That spoon phenomenon is not related to the rainbows one can see from

spinning color wheels on DLP sets. Waving a shiny metal object has the

ability to separate parts of the spectrum from any light source.

Wave your spoon under a fluorescent light sometime, that effect should be

really pronounced.
Ah - but this is different than the typical rainbow seen during diffraction (like with a prism) - as anyone who has a Samsung probably knows, the "rainbow" is not actually a rainbow at all in that it does not have the full ROYGBIV spectrum, but you actually just see red, blue and green next to each other. Same thing in the spoon...
 

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Quote:
Originally posted by jjf12cu
FWIW, I never noticed the rainbow effect when viewing the set in stores; once I got it home, I started to notice it but, luckily, it doesn't bother me at all. It's so fleeting and only happens in limited circumstances that it just isn't a big deal - I assume it bothers some people more than it bothers me.
same here,i NEVER saw them in stores either but started to notice them a day or two after getting my set.i`ve had the dlp almost 2 weeks and i rarely notice it now,maybe once or twice a night if that.

I haven`t done any major SM tweaks yet(just gamma and delay),can someone point me in the right direction for some more shadow detail help?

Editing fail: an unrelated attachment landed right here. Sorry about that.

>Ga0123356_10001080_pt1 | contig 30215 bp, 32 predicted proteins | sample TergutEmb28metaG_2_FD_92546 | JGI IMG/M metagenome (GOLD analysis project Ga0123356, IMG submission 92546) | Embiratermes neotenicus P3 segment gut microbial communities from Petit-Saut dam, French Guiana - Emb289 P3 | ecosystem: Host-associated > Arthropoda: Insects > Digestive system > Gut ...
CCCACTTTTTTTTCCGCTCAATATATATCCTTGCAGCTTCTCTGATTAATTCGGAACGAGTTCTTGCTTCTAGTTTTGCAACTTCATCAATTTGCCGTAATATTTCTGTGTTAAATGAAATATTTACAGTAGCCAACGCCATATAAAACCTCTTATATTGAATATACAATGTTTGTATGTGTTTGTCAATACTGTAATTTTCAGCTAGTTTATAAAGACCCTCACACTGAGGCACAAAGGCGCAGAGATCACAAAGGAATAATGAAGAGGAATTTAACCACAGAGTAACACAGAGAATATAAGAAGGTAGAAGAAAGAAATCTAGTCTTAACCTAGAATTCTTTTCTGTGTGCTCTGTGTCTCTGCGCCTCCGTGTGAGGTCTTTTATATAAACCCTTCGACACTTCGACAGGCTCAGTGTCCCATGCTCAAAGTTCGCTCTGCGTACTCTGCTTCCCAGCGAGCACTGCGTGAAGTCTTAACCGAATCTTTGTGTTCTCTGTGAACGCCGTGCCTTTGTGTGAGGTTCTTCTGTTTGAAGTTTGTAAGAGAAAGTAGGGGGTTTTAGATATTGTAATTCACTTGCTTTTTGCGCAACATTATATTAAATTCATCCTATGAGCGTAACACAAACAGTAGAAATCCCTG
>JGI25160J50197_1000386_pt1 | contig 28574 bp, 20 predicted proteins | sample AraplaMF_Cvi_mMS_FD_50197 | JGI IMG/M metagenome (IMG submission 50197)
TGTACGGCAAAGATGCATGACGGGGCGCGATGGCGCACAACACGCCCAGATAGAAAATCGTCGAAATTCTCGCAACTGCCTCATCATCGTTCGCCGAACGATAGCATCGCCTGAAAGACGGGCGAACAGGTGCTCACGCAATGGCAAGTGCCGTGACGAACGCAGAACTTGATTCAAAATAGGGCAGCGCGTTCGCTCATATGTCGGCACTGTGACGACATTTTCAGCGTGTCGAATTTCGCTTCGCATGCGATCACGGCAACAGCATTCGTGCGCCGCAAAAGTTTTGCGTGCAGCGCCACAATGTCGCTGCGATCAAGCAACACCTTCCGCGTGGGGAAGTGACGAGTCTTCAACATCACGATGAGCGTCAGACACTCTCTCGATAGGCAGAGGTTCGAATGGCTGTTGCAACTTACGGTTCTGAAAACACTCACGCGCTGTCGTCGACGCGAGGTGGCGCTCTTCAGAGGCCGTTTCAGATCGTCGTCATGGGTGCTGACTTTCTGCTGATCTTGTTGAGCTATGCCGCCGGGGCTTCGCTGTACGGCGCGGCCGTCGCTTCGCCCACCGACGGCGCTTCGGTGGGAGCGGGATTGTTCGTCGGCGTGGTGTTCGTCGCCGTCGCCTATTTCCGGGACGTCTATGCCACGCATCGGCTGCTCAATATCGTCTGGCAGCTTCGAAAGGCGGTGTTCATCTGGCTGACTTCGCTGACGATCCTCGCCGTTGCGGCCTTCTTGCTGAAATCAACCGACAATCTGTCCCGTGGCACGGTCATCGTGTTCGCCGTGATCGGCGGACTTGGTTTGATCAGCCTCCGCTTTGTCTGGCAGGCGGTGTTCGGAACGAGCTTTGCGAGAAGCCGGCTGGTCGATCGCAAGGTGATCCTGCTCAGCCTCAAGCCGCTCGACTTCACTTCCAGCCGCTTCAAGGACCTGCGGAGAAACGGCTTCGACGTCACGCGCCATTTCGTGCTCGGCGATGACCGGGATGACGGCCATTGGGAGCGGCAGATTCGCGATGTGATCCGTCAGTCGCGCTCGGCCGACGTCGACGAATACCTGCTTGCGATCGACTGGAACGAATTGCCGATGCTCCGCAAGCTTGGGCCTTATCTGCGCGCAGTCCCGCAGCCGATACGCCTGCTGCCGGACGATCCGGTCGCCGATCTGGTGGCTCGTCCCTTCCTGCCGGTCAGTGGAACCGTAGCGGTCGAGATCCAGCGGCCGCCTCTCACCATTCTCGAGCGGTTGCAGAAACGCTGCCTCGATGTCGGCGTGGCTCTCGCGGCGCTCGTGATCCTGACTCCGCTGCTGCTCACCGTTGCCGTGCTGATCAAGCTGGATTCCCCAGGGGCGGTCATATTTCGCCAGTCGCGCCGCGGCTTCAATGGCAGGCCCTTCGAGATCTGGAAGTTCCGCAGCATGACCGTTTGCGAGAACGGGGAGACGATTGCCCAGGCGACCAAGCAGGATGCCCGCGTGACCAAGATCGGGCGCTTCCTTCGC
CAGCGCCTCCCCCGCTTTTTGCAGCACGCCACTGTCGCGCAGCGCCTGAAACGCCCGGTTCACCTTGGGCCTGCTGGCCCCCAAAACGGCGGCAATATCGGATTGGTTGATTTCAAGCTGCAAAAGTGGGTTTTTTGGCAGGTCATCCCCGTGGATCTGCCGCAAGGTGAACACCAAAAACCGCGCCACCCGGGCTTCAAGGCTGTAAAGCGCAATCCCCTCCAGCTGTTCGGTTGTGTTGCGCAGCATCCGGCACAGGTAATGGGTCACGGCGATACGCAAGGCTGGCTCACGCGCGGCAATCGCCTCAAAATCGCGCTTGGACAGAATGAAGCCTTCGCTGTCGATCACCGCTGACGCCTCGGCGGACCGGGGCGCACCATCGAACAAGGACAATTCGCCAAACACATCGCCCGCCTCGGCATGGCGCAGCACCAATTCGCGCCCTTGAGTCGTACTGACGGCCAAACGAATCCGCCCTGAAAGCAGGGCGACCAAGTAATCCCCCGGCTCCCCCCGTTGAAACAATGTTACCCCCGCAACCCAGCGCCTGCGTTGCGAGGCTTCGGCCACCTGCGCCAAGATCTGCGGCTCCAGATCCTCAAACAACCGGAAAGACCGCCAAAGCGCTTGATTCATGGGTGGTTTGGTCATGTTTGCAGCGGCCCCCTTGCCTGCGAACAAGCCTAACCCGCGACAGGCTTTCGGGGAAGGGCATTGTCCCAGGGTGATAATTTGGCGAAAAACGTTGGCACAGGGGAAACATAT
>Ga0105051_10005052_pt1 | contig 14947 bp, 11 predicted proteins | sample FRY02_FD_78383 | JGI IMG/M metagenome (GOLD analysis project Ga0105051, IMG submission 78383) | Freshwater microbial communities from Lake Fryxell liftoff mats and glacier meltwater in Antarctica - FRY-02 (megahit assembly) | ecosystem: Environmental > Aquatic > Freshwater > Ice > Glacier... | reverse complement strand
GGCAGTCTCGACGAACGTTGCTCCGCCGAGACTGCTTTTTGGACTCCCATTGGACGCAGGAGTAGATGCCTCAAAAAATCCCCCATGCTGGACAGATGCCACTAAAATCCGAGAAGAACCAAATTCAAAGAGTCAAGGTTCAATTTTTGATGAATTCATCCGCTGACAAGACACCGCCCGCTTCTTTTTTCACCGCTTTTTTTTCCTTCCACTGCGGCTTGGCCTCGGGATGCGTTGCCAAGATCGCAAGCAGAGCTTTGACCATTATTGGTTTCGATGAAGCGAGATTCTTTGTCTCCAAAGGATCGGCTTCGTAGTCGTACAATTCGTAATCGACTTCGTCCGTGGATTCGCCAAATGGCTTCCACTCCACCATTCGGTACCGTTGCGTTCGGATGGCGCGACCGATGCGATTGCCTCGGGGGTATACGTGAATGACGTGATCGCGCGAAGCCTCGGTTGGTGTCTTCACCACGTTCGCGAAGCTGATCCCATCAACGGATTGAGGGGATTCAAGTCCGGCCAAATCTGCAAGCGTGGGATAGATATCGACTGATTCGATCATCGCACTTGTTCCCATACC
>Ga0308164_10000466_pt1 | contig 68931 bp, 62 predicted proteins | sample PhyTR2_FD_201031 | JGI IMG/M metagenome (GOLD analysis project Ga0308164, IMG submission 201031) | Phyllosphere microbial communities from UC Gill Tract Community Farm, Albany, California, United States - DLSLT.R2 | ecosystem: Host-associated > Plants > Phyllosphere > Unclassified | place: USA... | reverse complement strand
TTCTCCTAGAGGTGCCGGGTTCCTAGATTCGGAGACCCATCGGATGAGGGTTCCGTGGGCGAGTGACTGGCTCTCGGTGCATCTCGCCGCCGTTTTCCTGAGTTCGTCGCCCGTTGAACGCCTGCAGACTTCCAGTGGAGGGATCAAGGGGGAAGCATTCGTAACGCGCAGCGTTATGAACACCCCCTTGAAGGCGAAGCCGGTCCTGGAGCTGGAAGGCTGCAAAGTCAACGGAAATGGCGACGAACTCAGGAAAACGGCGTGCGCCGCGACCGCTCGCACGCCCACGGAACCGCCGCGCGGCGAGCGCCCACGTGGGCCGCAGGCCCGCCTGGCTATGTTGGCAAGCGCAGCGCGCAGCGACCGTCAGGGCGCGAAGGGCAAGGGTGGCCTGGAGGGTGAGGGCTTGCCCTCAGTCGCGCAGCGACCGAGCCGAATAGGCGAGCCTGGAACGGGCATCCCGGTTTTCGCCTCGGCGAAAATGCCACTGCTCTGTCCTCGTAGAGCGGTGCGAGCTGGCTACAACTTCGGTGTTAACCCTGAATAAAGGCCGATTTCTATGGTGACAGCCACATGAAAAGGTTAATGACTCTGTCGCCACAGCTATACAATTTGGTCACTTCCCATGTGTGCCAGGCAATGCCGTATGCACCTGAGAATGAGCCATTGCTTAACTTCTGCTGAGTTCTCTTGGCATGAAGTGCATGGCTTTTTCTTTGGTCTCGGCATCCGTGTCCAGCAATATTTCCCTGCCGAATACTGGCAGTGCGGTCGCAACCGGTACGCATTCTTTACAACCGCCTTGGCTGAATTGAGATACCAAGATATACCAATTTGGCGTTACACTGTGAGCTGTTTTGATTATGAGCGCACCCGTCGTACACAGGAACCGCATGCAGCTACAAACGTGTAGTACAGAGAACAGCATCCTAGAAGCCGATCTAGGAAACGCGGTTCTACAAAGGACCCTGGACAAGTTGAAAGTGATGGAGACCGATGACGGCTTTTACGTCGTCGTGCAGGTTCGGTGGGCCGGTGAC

no DVI dvd player yet,will that help?no dvi stb either.

i`m using a panny dvdrp56 through component 1 and TOS dst3000 in comp 2.
 

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Quote:
Originally posted by Mfusick
Gladiator is the worst movie I have seen ..... on my DLP
Wow, I just watched Gladiator last night on my DLP and it looked really good. (Or are you just saying the movie sux?)


Anyways, to answer the post, if you want to see rainbows you can use a test DVD live Avia or DVE. Just put up the white cross hatch pattern or the aspect circle. Move your eyes and you should see rainbows. Note that this is of course an extreme example, and won't approximate normal viewing. For a normal DVD, I've heard MIB and MIB II are "good" for rainbows.
 

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Discussion Starter · #13 ·
Thanks for the replies. I am not "looking" for rainbows per se - I just want to see whether I notice them during normal viewing, i.e., I don't plan on doing anything while watching the "reference" DVD that I wouldn't normally do (no shaking head side to side rapidly). While checking out a Sammy at BB, I did notice rainbows while watching the short ESPNHD promo commercial that's a 5 second spot with the ESPN logo moving against a black background but I don't consider this promo normal viewing.
 

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If you really want to know if you can see the effect or not, just put in any DVD that has the THX Optimizer feature. Play the optimizer test called "aspect ratio" or something like that... This test is a black screen with a thin, white circle in the middle. Then quickly look at one far edge of the screen, then the other, moving your eyes, not your head. If you don't see the effect in this process, I would be confident that you'd never see it...


Just to clarify, you said that you cared about this because you "watch a lot of DVDs", the effect is an artifact of the single-chip DLP design, it affects any source under the right conditions, and will occur on any current single-chip DLP design.